In my blog (click here) I explain why I think that the study of music – and the piano in particular – is a wonderful skill to learn and can have an enormously positive effect on a student’s all-round development. Although it is great to start learning the piano at a very early age, it really is never too late to start and the benefits will be felt almost immediately.
My aim in teaching is to encourage all-round musicianship through the piano.
What do I mean by this?
- A strong sense of pulse and rhythm
- A strong ‘inner ear’ – the ability to recognise relative pitch and harmonies
- Technical piano skills
And, most importantly –
- A genuine love for music and real curiosity to explore further
What does this mean for my lessons?
At each of my lessons we will undertake a variety of activities which may include:
- Pulse and rhythm games / exercises
- Ear-training (aural) – developing the inner ear using Dogs and Birds (for younger children) and / or Sol-Fa (Solfege)
- Work on pieces and technical exercise (e.g. scales, arpeggios, etc)
- Improvisation and / or composition
As much as possible, all activities will be inter-linked rather than compartmentalised so that the rhythm, aural and technical work will relate directly to the pieces being studied.
Each lesson will follow a different pattern so they don’t get ‘routine’ – and above all I aim to make sure each one is fun!
What about outside the lessons?
I’ll set a variety of practice exercises each week which will be linked to the work of the lessons. Students should aim to complete some practice each day – but rather than setting a specified timespan I suggest that a specific objective is set for each session or each week, and as much (or as little) practice is undertaken to meet that. That way, practice can be flexed according to the student’s energy levels and other commitments – although I do believe daily practice, even if only 5-10 minutes, is important.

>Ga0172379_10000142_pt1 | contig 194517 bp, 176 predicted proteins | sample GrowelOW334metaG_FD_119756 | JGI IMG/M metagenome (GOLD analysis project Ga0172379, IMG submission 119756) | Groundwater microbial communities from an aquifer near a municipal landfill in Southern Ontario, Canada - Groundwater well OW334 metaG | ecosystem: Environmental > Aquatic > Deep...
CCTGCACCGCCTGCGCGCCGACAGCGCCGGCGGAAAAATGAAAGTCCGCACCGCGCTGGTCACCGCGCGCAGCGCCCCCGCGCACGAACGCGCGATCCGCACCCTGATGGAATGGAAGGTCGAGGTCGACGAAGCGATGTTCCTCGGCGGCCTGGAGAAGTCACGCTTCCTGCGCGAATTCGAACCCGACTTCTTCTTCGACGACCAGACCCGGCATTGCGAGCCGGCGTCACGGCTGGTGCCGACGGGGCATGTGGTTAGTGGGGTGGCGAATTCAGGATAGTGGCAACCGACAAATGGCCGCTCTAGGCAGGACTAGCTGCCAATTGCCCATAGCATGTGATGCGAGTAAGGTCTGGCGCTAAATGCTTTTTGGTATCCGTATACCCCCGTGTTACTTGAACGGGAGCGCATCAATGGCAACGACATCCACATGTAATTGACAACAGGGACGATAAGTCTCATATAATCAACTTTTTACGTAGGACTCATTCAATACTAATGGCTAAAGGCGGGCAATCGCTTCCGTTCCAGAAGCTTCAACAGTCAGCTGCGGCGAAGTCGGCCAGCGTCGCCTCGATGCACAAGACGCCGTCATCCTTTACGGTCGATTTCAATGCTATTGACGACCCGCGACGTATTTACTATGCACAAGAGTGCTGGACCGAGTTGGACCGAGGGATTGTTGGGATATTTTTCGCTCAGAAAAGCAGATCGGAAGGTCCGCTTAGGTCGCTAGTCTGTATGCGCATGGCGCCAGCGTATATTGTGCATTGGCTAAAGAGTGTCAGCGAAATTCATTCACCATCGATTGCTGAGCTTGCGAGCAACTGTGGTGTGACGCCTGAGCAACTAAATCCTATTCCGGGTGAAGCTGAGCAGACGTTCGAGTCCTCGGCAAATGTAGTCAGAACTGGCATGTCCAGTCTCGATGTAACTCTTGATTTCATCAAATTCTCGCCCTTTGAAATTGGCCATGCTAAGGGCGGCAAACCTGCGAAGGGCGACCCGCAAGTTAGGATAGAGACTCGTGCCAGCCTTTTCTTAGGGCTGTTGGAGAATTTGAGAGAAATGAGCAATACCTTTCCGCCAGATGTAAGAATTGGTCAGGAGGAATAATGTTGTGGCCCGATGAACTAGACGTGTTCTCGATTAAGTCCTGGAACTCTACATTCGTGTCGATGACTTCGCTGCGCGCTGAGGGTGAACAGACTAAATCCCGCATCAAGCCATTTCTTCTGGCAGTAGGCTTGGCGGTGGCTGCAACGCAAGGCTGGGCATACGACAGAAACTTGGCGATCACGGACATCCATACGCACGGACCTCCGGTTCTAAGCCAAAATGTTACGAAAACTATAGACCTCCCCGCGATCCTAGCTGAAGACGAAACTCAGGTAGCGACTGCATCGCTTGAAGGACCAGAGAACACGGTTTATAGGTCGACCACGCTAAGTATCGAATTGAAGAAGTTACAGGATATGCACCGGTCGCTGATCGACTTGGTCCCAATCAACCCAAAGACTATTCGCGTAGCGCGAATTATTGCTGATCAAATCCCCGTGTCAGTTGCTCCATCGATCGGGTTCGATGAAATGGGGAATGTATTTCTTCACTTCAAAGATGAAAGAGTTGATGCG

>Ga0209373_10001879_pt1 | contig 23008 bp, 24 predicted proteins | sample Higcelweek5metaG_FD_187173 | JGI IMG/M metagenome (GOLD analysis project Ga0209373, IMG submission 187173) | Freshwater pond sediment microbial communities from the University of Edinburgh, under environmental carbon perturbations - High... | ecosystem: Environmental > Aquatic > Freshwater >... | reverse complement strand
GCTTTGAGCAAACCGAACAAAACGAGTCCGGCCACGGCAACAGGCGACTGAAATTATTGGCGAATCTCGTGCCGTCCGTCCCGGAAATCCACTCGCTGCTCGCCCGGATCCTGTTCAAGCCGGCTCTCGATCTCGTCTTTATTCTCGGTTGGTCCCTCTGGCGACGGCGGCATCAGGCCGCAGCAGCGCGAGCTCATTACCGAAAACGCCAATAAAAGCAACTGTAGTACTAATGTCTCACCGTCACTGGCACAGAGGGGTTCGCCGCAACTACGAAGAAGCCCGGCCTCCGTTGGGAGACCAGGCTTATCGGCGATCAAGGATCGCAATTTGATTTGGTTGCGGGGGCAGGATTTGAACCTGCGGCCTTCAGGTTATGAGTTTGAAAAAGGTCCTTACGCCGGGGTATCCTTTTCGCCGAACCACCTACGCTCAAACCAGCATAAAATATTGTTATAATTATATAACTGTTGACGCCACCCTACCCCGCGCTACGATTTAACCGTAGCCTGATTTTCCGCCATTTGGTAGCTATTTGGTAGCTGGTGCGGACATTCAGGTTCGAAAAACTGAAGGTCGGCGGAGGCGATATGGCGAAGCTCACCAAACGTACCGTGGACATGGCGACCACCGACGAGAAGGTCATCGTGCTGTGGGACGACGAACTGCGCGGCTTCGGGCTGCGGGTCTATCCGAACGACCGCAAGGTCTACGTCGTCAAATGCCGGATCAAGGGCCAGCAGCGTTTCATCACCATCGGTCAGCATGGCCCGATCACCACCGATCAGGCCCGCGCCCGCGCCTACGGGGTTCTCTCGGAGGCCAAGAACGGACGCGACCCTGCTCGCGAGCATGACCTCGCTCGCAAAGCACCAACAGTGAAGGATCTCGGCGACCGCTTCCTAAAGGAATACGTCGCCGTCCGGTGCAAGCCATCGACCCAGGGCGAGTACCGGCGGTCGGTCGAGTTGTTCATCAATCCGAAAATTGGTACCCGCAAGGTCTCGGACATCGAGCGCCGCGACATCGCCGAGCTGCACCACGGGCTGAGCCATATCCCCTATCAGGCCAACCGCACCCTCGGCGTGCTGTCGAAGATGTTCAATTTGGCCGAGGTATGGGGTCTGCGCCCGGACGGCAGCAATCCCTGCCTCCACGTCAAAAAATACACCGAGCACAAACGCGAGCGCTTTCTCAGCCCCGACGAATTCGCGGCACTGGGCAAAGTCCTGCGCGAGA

Practice can be supplemented by a variety of online programmes and smartphone apps – there are some excellent ones available – either free or low-cost – which really help with ear training, scales etc. Similarly music-composing software is an excellent resource for students who enjoy composing.
I also encourage the student to build their own ‘music portfolio’. This is a personalised collection that really represents the student’s interests and musical achievements and may include:
- Recordings / videos of pieces they have mastered
- Programmes from concerts they have been to (or performed in!)
- Youtube Favourites
- Spotify Playlists of different genres which interest them
- Their own compositions
On occasion, I will share suggestions with each student of music or performance they may like – as well as trying to encourage them to listen to different genres. If the parent is happy for me to do so, I will send links for the student to explore (e.g. of Youtube videos or Spotify playlists).
What about Exams?
I am very happy to enter students for exams if they want to. Exams are useful as milestones to mark a student’s progress and – if they are considering music as a serious subject for study – they are essential. However, I will never insist on a student taking exams and I am not a teacher who teaches from one exam to another. I believe that it is important that a student is exposed to a wide-ranging musical experience that includes playing just for fun and relaxation without always the pressure to take an exam. I write about this subject in more detail in this Blog, but my approach to exams can be summarised as follows:
- First and foremost my aim in teaching is to inspire a real enjoyment of music through the development of all-round musicianship skills
- Exams can be an excellent motivator and provide a well-recognised measure of achievement and I will always support students who want to enter exams when they are ready to do so
- I will not limit my teaching approach to the requirements of an exam syllabus as I believe that this can be to the detriment of the development of a wide range of skills which include playing by ear, improvisation, composition etc.
- I will not ‘fast track’ a pupil through exams by compromising on the development of secure musical foundations.